The trigger for US-Saudi ties

25 May 2017

Riyadh’s relationship with Washington is based mainly on just one thing

There were many unprecedented moments during the two-day Saudi-US summit in Riyadh in May.

The US president joining an Arabian sword dance was one. His wife and daughter attending with their hair uncovered was another.

President Trump delivered a speech to leaders of Muslim nations the next day. This is something no one would have predicted in December 2015, when candidate Trump called for a ban on Muslim visitors to the US.

There was much justified talk about the length and depth of the partnership between the US and Saudi Arabia. It is obvious the kingdom is delighted the previous US president Barack Obama has been replaced by a Republican who agrees with Riyadh about energy and Iran.

But money is at the heart of the new partnership between Washington and the Middle East’s most influential nation. What mattered most was $380bn-worth of deals signed or announced involving trade and investment going in both directions. These included contracts worth $110bn for defence equipment and services. It is the biggest arms order ever signed.

Business has always been key to the US’ relationship with the kingdom, which started in 1932 with the award of Saudi Arabia’s first oil concession to Socal, now known as Chevron. But the contracts announced this month are unparalleled. Critics will say US foreign policy is for sale to the highest bidder under Trump, the billionaire dealmaker.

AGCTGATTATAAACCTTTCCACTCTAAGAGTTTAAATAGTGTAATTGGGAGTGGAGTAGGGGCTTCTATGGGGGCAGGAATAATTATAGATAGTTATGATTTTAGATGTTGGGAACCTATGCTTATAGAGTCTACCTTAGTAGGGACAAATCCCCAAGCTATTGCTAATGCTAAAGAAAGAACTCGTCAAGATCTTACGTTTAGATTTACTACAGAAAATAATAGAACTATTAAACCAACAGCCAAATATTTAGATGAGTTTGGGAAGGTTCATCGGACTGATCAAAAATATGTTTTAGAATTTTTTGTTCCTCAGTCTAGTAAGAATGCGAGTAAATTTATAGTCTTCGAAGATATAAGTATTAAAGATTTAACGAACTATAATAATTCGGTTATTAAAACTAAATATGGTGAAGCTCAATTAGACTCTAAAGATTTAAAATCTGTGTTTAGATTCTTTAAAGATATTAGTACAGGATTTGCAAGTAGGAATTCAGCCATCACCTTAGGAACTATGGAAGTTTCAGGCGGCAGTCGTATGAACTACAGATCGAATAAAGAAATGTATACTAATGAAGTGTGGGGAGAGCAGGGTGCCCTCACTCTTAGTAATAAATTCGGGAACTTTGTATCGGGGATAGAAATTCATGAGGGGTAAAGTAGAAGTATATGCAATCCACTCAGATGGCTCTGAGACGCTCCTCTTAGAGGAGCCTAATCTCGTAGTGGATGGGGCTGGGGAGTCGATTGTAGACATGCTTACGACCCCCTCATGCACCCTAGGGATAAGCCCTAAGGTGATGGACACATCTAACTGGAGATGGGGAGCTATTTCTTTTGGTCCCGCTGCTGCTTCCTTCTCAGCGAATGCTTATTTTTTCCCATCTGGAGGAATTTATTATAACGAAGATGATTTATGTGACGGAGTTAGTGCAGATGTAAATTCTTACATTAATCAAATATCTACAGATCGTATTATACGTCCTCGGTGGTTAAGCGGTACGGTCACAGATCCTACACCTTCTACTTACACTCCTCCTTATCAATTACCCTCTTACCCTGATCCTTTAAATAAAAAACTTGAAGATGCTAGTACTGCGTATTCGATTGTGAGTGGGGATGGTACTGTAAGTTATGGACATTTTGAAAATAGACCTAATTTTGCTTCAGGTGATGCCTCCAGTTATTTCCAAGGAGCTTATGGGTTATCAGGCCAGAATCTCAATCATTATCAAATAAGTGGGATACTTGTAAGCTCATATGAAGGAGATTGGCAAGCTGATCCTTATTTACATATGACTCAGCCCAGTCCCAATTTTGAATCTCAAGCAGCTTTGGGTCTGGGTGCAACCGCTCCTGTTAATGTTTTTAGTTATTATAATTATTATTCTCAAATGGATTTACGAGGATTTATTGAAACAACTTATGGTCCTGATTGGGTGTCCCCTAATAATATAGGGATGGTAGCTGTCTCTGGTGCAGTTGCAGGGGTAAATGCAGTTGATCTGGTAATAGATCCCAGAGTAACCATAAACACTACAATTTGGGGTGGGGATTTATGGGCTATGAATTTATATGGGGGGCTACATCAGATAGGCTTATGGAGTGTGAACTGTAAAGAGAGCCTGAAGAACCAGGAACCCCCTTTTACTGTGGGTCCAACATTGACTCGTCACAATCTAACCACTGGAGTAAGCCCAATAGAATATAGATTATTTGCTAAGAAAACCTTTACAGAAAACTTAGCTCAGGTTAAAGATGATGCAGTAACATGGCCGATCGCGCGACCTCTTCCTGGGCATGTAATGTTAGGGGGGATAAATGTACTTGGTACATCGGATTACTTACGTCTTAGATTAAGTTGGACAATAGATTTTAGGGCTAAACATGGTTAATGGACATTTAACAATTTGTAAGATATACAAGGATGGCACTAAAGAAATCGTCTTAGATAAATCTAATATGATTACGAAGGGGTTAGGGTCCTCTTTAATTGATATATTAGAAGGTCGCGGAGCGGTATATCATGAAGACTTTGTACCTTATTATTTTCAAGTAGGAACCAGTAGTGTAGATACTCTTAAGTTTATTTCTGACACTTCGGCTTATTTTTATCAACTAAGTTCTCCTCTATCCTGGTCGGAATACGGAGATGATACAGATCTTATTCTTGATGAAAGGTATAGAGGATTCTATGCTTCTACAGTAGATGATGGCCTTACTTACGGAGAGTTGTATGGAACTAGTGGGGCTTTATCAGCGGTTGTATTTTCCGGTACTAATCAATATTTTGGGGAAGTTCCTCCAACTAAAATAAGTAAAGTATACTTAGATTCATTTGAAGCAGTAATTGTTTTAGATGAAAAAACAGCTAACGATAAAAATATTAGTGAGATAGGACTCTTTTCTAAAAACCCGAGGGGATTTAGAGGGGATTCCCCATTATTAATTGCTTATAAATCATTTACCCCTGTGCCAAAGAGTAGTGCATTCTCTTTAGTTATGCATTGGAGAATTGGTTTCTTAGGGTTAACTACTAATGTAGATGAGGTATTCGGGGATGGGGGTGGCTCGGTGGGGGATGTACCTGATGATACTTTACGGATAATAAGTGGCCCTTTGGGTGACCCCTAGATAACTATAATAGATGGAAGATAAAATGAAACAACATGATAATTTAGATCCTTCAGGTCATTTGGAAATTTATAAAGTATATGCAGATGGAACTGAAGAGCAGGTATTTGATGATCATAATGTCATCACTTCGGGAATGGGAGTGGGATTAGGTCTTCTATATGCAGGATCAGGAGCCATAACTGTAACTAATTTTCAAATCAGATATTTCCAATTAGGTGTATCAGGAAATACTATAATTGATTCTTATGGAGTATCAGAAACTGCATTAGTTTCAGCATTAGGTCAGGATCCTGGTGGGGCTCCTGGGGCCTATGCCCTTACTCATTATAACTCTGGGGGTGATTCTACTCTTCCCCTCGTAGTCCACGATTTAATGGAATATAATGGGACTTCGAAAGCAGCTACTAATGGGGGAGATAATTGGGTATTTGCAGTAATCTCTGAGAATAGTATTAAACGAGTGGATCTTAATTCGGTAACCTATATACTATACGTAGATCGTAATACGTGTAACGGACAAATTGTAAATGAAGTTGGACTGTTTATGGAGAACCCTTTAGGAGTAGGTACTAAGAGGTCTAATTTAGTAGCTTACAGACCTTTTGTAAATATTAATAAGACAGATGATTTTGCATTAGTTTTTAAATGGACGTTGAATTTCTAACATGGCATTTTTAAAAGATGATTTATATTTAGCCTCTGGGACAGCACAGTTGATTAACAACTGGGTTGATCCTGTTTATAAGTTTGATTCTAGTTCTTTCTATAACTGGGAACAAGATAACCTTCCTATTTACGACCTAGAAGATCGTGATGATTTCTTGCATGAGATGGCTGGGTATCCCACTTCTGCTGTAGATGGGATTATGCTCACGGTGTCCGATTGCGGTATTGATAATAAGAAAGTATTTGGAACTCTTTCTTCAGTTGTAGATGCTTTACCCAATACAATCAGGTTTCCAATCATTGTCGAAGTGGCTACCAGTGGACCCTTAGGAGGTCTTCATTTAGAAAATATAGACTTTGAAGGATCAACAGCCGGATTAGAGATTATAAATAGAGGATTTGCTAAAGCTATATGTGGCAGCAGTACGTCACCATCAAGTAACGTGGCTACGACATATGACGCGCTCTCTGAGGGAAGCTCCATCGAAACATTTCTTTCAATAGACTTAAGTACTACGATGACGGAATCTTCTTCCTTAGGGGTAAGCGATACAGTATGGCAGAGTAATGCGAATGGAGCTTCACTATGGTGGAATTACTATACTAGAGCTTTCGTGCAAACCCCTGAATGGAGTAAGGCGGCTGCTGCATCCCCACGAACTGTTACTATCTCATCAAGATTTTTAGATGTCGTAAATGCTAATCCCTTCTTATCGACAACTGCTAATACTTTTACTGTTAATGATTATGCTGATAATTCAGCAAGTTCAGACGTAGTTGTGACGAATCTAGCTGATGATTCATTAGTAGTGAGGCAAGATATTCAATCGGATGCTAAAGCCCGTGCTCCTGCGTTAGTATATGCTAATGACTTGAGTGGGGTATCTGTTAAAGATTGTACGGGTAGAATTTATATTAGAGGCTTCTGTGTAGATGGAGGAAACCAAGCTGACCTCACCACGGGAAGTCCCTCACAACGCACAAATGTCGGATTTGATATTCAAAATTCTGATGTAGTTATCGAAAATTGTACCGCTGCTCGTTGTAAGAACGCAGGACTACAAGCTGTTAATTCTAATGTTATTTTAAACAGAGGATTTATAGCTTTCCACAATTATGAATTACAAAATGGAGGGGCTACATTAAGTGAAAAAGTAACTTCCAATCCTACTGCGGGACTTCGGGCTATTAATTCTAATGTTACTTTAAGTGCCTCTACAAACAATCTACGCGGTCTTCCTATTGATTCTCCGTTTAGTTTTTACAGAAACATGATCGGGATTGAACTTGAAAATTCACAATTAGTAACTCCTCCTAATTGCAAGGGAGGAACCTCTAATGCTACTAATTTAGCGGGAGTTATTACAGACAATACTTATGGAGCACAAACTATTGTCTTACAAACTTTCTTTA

The differences between the world’s most powerful liberal democracy and its most resiliently conservative autocracy remain enormous. This became clear in the second phase of Trump’s Middle East visit, when he embraced Israel’s Prime Minister Benjamin Netanyahu despite his refusal to countenance concessions acceptable to Palestinian leaders.

Peace talks nevertheless may resume and the US embassy will not be moved to Jerusalem. The kingdom’s demand for a sovereign Palestinian state based on the borders that existed before the 1967 Arab-Israel war will remain unfulfilled. And without real progress in that direction, suggestions that Saudi Arabia will openly engage with the Jewish state in serious ways will remain fanciful.

Even on Iran, Washington is keeping its options open. In Riyadh on 20 May, US secretary of state Rex Tillerson said he was prepared to talk to his Iranian counterpart. The re-election of Iran’s President Hassan Rouhani is something the US cannot ignore whatever the kingdom says.

But at least Trump is listening to Riyadh and will continue to do so as long as the money keeps flowing. And it will.

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